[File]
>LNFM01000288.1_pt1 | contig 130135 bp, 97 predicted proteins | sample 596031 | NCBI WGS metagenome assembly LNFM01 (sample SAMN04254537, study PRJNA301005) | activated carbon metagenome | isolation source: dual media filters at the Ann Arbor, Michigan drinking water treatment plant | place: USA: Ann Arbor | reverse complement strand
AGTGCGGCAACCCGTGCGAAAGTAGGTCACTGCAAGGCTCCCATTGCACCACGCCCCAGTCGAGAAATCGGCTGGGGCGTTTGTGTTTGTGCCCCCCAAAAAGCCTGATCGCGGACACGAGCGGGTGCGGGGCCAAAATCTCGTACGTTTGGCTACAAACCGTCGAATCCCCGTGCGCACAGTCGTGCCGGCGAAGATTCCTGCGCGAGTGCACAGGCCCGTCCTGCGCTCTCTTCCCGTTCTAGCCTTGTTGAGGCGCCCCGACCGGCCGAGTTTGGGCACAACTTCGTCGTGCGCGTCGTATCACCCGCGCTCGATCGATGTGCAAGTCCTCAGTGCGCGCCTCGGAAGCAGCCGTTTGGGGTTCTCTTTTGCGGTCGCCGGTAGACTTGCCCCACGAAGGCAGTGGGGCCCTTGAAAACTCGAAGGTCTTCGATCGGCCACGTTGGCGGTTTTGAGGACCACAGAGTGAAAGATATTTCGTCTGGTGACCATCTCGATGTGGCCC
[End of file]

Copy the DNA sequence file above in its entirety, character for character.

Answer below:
>LNFM01000288.1_pt1 | contig 130135 bp, 97 predicted proteins | sample 596031 | NCBI WGS metagenome assembly LNFM01 (sample SAMN04254537, study PRJNA301005) | activated carbon metagenome | isolation source: dual media filters at the Ann Arbor, Michigan drinking water treatment plant | place: USA: Ann Arbor | reverse complement strand
AGTGCGGCAACCCGTGCGAAAGTAGGTCACTGCAAGGCTCCCATTGCACCACGCCCCAGTCGAGAAATCGGCTGGGGCGTTTGTGTTTGTGCCCCCCAAAAAGCCTGATCGCGGACACGAGCGGGTGCGGGGCCAAAATCTCGTACGTTTGGCTACAAACCGTCGAATCCCCGTGCGCACAGTCGTGCCGGCGAAGATTCCTGCGCGAGTGCACAGGCCCGTCCTGCGCTCTCTTCCCGTTCTAGCCTTGTTGAGGCGCCCCGACCGGCCGAGTTTGGGCACAACTTCGTCGTGCGCGTCGTATCACCCGCGCTCGATCGATGTGCAAGTCCTCAGTGCGCGCCTCGGAAGCAGCCGTTTGGGGTTCTCTTTTGCGGTCGCCGGTAGACTTGCCCCACGAAGGCAGTGGGGCCCTTGAAAACTCGAAGGTCTTCGATCGGCCACGTTGGCGGTTTTGAGGACCACAGAGTGAAAGATATTTCGTCTGGTGACCATCTCGATGTGGCCC